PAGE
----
Technical Paper

Morphology and Microstructure of Engine-Emitted Particulates

2009-06-15
2009-01-1906
The scattering properties (influenced by morphology) and refractive index (dependent on microstructure) of engine-emitted soot influences its effect on climate, as well as how we interpret optical measurements of aerosols. The morphology and microstructure of soot from two different engines were studied. The soot samples were collected from a 1.9L Volkswagen TDI engine for two different fuel types (ULSD and B20) and six speed/load combinations., as well as from a Cummins ISX heavy-duty engine using the Westport pilot-ignited high-pressure direct-injection (HPDI) natural-gas fuelling system for three different speed/load combinations. The transmission electron microscopy (TEM) was employed to investigate the soot morphology, emphasizing the fractal properties. Image processing was used to extract the geometrical properties of the thirty-five randomly chosen aggregates from each sample.
Journal Article

Effects of Ethanol Content on Gasohol PFI Engine Wide-Open-Throttle Operation

2009-06-15
2009-01-1907
The NOx emission and knock characteristics of a PFI engine operating on ethanol/gasoline mixtures were assessed at 1500 and 2000 rpm with λ =1 under Wide-Open-Throttle condition. There was no significant charge cooling due to fuel evaporation. The decrease in NOx emission and exhaust temperature could be explained by the change in adiabatic flame temperature of the mixture. The fuel knock resistance improved significantly with the gasohol so that ignition could be timed at a value much closer or at MBT timing. Changing from 0% to 100% ethanol in the fuel, this combustion phasing improvement led to a 20% increase in NIMEP and 8 percentage points in fuel conversion efficiency at 1500 rpm. At 2000 rpm, where knocking was less severe, the improvement was about half (10% increase in NIMEP and 4 percentage points in fuel conversion efficiency).
Journal Article

Soot Emission Measurements and Validation of a Mean Value Soot Model for Common-Rail Diesel Engines during Transient Operation

2009-06-15
2009-01-1904
Measurements of the soot emissions and engine operating parameters from a diesel engine during transient operation were used to investigate the influence of transient operation on the soot emissions, as well as to validate a realtime mean value soot model (MVSM, [1]) for transient operation. To maximize the temporal resolution of the soot emission and engine parameter measurements (in particular EGR), fast instruments were used and their dynamic responses characterized and corrected. During tip-in transients, an increase in the soot emissions was observed due to a short term oxygen deficit compared to steady-state operation. No significant difference was seen between steady-state and transient operation for acceleration transients. When the MVSM was provided with inputs of sufficient temporal resolution, it was capable of reproducing the qualitative and, in part, quantitative soot emission trends.
Technical Paper

Evaluation of 5 to 20% Biodiesel Blend on Heavy-duty Common-rail Diesel Engine

2009-06-15
2009-01-1894
The higher portion of biodiesel blended fuel will result in lower power output since biodiesel itself has lower energy input (B20 gave about 3% lower torque output at peak torque speed). In the ELR (Engine Load Response) Test Cycle, biodiesel blended fuel emitted less smoke than diesel fuel, while CO and NOx emission of biodiesel blended fuel and diesel fuel are comparable. Biodiesel particulate matter (PM) seemed to be higher than diesel fuel. In addition, additized biodiesel blended fuels (B5, B10 and B20) proved qualitative in oxidation stability, acid value, etc. Biodiesel specific lubricant confirmed its functions by evaluating the viscosity increase, fuel dilution, TAN, TBN and wear metal content during engine durability test. The used oil analysis affirmed that the lubricant could effectively be used with particular biodiesel blended fuel in advanced, heavy-duty common-rail DI diesel engines.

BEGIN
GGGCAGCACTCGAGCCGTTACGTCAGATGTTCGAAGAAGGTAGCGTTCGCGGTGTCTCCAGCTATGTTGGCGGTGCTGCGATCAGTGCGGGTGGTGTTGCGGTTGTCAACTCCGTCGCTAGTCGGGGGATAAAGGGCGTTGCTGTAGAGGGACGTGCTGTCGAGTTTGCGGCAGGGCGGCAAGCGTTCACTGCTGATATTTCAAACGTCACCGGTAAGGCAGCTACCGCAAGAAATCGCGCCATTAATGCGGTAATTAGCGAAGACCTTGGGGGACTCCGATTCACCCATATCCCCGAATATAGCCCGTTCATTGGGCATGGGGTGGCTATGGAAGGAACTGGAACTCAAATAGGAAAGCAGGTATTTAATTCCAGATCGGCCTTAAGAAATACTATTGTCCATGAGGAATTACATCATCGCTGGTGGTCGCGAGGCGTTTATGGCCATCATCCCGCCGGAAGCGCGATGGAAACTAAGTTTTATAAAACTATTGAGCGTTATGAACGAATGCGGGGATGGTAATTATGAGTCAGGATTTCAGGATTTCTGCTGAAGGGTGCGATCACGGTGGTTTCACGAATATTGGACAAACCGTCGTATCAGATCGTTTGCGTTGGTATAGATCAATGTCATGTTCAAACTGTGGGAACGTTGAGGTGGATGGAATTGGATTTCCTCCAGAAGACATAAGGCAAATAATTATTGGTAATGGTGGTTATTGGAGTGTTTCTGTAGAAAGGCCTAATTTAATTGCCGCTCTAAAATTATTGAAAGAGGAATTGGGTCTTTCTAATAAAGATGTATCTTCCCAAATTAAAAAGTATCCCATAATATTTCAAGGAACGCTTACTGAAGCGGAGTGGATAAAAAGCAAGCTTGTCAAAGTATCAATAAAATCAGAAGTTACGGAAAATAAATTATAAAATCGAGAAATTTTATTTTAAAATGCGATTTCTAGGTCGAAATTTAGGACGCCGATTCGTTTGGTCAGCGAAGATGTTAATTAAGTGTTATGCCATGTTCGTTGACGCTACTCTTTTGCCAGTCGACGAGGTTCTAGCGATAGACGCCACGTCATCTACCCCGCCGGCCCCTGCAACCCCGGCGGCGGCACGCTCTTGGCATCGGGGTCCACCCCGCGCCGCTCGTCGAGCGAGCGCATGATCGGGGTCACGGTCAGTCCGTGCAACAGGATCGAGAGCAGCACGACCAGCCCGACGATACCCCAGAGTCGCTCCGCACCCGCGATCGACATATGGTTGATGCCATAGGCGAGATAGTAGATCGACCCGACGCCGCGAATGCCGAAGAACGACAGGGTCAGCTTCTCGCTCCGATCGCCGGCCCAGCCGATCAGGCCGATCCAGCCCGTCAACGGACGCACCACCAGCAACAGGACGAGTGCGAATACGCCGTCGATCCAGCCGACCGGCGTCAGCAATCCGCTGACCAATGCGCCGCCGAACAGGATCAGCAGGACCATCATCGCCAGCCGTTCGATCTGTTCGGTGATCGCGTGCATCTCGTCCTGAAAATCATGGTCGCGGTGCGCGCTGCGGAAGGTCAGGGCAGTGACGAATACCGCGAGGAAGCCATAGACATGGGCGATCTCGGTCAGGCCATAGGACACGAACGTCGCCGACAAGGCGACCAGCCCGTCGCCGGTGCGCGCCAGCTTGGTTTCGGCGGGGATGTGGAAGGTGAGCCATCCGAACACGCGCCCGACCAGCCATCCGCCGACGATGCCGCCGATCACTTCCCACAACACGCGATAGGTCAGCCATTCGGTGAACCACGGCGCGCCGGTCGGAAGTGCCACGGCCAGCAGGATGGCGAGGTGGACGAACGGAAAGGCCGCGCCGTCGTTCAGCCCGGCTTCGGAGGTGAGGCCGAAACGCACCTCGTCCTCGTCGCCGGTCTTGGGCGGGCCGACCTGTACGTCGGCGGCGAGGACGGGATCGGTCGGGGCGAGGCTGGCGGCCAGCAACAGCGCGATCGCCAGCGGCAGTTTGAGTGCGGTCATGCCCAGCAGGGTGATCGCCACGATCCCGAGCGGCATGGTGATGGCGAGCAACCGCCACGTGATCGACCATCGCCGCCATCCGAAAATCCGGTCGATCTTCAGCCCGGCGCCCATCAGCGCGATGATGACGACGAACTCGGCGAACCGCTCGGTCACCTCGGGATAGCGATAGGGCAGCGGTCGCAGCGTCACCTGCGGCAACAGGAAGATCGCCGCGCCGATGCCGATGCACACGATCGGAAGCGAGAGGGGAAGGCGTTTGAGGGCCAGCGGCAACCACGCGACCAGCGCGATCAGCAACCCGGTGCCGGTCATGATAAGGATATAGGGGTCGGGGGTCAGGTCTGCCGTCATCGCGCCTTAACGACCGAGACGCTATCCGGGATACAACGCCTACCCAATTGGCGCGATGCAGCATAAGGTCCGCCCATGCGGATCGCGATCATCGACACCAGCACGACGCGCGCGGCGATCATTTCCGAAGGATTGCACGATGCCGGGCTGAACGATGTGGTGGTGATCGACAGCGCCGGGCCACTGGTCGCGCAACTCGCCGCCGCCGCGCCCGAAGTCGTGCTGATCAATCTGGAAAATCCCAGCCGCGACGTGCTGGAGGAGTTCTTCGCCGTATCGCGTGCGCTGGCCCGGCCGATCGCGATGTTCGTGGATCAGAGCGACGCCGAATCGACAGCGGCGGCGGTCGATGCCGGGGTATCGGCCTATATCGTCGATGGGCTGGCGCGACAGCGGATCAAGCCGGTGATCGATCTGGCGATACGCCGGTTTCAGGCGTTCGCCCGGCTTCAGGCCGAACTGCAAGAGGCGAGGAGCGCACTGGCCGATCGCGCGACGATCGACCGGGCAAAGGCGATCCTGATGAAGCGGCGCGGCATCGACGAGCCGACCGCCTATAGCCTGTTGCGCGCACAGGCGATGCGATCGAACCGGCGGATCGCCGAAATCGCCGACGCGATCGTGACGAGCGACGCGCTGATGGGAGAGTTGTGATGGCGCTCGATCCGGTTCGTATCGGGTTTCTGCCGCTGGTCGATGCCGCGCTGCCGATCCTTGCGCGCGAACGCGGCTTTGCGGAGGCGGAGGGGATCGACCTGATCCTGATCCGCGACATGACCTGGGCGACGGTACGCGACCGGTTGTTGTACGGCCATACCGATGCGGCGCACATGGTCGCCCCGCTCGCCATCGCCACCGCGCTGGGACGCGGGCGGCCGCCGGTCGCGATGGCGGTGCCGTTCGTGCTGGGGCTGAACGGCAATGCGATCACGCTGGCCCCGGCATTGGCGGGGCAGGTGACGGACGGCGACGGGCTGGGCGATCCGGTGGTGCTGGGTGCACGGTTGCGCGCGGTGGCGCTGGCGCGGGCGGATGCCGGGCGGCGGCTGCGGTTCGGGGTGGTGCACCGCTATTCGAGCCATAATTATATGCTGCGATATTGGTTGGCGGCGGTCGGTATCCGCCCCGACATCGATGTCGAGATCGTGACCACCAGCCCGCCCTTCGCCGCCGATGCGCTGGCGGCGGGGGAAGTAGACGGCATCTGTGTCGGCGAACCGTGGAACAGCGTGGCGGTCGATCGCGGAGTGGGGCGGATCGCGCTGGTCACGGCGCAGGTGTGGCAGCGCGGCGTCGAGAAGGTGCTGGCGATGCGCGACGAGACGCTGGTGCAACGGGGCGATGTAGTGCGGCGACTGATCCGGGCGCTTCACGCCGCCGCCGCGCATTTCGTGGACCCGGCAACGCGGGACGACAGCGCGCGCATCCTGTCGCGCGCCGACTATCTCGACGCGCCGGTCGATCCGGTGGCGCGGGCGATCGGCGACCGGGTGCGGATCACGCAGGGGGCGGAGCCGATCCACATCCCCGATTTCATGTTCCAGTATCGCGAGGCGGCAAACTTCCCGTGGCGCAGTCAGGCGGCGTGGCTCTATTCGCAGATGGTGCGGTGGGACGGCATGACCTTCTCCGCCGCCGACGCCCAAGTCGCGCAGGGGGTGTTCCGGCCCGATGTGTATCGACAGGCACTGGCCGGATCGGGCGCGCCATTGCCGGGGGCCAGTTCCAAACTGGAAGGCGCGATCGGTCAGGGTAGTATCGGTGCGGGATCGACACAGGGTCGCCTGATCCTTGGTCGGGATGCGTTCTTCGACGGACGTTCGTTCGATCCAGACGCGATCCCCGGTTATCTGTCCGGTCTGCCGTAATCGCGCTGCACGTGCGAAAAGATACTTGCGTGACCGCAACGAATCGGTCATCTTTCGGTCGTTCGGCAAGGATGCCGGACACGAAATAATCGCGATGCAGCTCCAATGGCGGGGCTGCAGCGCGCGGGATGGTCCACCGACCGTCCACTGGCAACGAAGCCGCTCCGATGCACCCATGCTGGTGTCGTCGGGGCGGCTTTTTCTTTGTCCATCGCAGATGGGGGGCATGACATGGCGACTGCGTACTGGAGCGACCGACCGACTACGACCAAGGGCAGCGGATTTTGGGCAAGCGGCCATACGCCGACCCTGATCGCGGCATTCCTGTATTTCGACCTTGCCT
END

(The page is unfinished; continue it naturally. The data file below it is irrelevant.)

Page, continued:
Technical Paper

Quantifying the Effects of Biodiesel Blend Ratio, at Varying Ambient Temperatures, on Vehicle Performance and Emissions

2009-06-15
2009-01-1893
A number of studies have been carried out examining the impact of biodiesel blend ratio on vehicle performance and emissions, however there is relatively little data available on the interaction between blend ratio and reduced ambient temperatures over the New European Drive Cycle (NEDC). This study examines the effects of increasing the blend ratio of Rapeseed Methyl Ester (RME) on the NEDC fuel consumption and tailpipe emissions of a vehicle equipped with a 2.0 litre common rail diesel engine, tested on a chassis dynamometer at ambient temperatures of 25, 10 & −5°C. This study found that under low temperature ambient conditions increasing blend ratios had a significant detrimental effect on vehicle particulate emissions reversing the benefits observed at higher ambient temperatures. Blend ratio was found to have minimal impact on hydrocarbon emissions regardless of ambient temperature while carbon monoxide and NOx emissions were found to increase by up to 20% and 5.5% respectively.
Technical Paper

The Effect of Biodiesel on PAHs, Nitro-PAHs and Oxy-PAHs Emissions from a Light Vehicle Operated Over the European and the Artemis Driving Cycles

2009-06-15
2009-01-1895
This study examines the effects of neat soy-based biodiesel (B100) and its 50% v/v blend (B50) with low sulphur automotive diesel on vehicle PAH emissions. The measurements were conducted on a chassis dynamometer with constant volume sampling (CVS) according to the European regulated technique. The vehicle was a Euro 2 compliant diesel passenger car, equipped with a 1.9 litre common-rail turbocharged direct injection engine and an oxidation catalyst. Emissions of PAHs, nitro-PAHs and oxy-PAHs were measured over the urban phase (UDC) and the extra-urban phase (EUDC) of the type approval cycle (NEDC). In addition, for evaluating realistic driving performance the non-legislated Artemis driving cycles (Urban, Road and Motorway) were used. Overall, 12 PAHs, 4 nitro-PAHs, and 6 oxy-PAHs were determined. The results indicated that PAH emissions exhibited a reduction with biodiesel during all driving modes.
Technical Paper

Prompt Heat Release Analysis to Improve Diesel Low Temperature Combustion

2009-06-15
2009-01-1883